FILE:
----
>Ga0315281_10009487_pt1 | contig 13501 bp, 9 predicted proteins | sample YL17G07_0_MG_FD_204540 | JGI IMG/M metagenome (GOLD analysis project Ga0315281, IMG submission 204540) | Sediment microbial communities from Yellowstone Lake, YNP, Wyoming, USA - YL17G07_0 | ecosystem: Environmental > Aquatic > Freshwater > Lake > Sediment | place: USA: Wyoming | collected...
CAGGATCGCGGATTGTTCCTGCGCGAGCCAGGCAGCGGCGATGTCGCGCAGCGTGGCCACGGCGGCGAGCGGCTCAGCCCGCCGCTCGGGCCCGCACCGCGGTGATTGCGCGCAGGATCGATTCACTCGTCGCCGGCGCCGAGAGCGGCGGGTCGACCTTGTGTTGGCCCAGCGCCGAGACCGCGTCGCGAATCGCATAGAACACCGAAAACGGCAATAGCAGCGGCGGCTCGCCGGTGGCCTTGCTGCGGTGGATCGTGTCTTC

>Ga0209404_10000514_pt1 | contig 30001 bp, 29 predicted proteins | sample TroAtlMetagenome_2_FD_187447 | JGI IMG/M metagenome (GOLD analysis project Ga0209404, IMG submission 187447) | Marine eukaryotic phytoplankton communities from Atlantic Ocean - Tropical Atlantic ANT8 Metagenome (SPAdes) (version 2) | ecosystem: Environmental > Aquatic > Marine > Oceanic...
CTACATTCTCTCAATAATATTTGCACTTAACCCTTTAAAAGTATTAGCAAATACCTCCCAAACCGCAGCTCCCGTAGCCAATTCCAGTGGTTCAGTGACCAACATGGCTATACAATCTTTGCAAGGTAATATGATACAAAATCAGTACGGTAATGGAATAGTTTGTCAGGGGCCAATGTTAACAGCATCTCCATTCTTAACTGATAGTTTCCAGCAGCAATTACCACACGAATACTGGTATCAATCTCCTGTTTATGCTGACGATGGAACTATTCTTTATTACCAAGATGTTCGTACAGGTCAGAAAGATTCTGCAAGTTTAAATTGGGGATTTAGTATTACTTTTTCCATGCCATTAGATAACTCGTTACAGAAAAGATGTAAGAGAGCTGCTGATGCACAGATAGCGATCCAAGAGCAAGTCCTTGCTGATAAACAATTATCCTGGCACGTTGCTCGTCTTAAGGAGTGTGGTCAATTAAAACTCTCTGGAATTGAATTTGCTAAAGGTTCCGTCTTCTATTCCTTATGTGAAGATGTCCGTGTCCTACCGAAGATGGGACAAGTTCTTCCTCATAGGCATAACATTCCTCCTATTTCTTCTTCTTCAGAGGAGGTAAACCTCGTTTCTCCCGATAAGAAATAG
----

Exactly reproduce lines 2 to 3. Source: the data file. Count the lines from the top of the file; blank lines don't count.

CAGGATCGCGGATTGTTCCTGCGCGAGCCAGGCAGCGGCGATGTCGCGCAGCGTGGCCACGGCGGCGAGCGGCTCAGCCCGCCGCTCGGGCCCGCACCGCGGTGATTGCGCGCAGGATCGATTCACTCGTCGCCGGCGCCGAGAGCGGCGGGTCGACCTTGTGTTGGCCCAGCGCCGAGACCGCGTCGCGAATCGCATAGAACACCGAAAACGGCAATAGCAGCGGCGGCTCGCCGGTGGCCTTGCTGCGGTGGATCGTGTCTTC

>Ga0209404_10000514_pt1 | contig 30001 bp, 29 predicted proteins | sample TroAtlMetagenome_2_FD_187447 | JGI IMG/M metagenome (GOLD analysis project Ga0209404, IMG submission 187447) | Marine eukaryotic phytoplankton communities from Atlantic Ocean - Tropical Atlantic ANT8 Metagenome (SPAdes) (version 2) | ecosystem: Environmental > Aquatic > Marine > Oceanic...